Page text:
Recently, the word "sacred" was in the news.
White House Chief of Staff Gen. John Kelly lamented the fact that nothing is sacred anymore, especially in light of the brouhaha over the president's phone call to a soldier's widow.
"When I was a kid growing up," he said, "a lot of things were sacred in our country. Women were sacred, looked upon with great honor. That's obviously not the case anymore, as we see from recent cases. Life, the dignity of life, was sacred. That's gone. Religion, that seems to be gone as well."
The cynical reaction of the media to the general's remarks about the sacredness of a soldier's death only confirmed the truth of his observation. Indeed, nothing is sacred anymore in today's political climate. There is nothing that cannot be turned into talking points for the liberal agenda.
Reasons Why Nothing is Sacred
There are many reasons why nothing is sacred anymore. One of them is because the sacred discriminates. It excludes.
In its narrow sense, the sacred is anything dedicated or set apart for the service or worship of God. In a broader sense, it can apply to anything that is entitled to reverence and respect.
The sacred has always had a note of exclusivity. In its narrow sense, the sacred is anything dedicated or set apart for the service or worship of God. In a broader sense, it can apply to anything that is entitled to reverence and respect. The sacred evokes a sense of mystery and awe since it points to something above and beyond the person seeking to understand it.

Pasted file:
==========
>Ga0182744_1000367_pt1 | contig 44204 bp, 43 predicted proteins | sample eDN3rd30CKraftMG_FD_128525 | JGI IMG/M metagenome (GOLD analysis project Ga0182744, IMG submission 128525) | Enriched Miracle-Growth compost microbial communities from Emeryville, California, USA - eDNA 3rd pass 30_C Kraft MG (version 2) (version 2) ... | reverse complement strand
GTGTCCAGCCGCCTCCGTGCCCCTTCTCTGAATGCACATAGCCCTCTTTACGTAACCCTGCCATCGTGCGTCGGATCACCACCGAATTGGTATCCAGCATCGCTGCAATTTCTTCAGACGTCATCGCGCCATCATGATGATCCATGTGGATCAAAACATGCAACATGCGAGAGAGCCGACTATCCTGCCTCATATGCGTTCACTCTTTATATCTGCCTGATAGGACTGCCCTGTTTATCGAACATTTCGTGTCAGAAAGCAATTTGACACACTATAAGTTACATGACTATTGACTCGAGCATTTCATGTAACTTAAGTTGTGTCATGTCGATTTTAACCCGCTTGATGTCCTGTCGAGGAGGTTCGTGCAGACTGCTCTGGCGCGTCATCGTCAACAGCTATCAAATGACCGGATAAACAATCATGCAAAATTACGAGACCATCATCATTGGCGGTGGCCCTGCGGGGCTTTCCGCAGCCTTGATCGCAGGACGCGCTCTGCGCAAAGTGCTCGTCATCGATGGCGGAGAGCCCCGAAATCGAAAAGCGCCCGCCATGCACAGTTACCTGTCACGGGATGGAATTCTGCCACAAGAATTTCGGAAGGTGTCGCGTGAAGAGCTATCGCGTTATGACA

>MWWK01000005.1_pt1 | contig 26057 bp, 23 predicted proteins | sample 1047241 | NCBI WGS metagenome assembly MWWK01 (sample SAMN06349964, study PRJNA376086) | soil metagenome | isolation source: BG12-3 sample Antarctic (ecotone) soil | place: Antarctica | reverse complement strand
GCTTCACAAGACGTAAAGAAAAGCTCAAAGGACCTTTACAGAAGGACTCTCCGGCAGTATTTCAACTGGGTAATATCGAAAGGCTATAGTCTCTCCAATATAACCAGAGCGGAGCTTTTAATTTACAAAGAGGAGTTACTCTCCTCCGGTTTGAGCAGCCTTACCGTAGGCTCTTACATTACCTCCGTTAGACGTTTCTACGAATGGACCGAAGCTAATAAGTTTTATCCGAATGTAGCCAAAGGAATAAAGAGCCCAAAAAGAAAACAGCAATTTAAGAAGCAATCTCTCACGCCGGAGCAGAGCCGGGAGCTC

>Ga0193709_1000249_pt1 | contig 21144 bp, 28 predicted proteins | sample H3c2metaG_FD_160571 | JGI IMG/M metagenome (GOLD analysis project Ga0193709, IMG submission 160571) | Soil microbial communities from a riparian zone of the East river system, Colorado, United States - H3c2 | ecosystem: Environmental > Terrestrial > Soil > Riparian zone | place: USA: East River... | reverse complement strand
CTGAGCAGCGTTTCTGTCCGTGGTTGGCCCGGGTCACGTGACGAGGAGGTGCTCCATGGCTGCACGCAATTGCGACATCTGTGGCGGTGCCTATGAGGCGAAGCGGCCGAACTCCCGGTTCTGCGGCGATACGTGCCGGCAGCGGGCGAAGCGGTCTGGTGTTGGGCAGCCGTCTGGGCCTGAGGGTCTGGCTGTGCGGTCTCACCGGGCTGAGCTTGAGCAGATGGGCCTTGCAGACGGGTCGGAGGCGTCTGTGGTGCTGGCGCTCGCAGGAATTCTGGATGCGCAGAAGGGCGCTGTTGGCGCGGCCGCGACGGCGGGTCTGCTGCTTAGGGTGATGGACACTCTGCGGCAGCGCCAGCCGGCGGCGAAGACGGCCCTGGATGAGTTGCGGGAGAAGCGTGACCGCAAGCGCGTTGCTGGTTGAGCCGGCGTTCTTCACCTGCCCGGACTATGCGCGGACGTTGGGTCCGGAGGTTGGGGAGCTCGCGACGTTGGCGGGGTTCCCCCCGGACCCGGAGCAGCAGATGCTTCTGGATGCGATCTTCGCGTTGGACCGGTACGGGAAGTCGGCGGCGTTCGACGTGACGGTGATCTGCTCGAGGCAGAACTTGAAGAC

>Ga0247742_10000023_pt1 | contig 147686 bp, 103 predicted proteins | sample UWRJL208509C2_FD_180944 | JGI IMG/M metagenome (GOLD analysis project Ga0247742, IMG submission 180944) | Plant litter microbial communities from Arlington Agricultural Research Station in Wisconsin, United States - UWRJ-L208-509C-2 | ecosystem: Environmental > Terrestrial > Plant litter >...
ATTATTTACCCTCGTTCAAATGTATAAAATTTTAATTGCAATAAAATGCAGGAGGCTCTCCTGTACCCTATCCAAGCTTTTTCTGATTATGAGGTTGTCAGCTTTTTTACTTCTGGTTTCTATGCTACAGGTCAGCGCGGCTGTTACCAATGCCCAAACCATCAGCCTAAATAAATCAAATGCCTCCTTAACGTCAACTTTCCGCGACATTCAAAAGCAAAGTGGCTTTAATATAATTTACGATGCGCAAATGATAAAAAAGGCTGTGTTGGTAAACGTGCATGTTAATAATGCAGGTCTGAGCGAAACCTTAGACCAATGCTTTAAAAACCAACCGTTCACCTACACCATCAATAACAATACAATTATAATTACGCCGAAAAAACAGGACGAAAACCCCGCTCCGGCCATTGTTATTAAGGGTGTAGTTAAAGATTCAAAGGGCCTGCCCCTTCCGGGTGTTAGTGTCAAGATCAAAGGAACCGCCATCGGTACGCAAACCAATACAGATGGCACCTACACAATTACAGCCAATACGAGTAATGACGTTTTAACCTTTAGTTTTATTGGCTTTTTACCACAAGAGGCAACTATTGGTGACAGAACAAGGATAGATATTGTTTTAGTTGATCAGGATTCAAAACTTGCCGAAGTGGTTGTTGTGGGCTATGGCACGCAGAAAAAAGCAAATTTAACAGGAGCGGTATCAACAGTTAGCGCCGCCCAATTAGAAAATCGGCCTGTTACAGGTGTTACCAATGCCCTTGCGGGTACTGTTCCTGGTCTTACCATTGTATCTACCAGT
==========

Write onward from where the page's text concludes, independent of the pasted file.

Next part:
Implicit in the rejection of the sacred is the idea that there should be no restraints for anything. It is unjust that there be anything set beyond the reach of others. It is wrong that anyone is recognized as being more than someone else.
Thus, in a society that has lost a notion of the sacred, no one stands out, no prizes are awarded, and disordered passions must never be held in check. Everyone must be equal, whatever the cost. There can be no sanctuary for any privileges. Nothing can be withheld from others. Rather, everything must be available to all.
Depriving Things of Their Mystery
Nothing is sacred anymore because things have been deprived of their mystery. To those who hate the sacred, the mere existence of mystery affirms an unknowable and superior truth that is not recognized by modern science.
That is why modernity has always had a problem with the sacred. The Enlightenment introduced the idea that the sacred, with its aura of mystery, should be replaced by human reason and empirical observation.
In the nineteenth century, Karl Marx observed the effects of this Enlightenment mentality when he wrote about capitalism's tendency to destroy the sacred. "All that is sacred must be profaned," he said. In a world where nothing is sacred, he believed life would and should be entirely de-sanctified. True to his militant atheism, Marx did not see this as a negative development but rather as something that would facilitate the condition of equality.
The suppression of the sacred comes from a denial of spiritual values and ideas that elevate humanity and teach that there are things that are more precious than life itself. That fact alone makes those things sacred.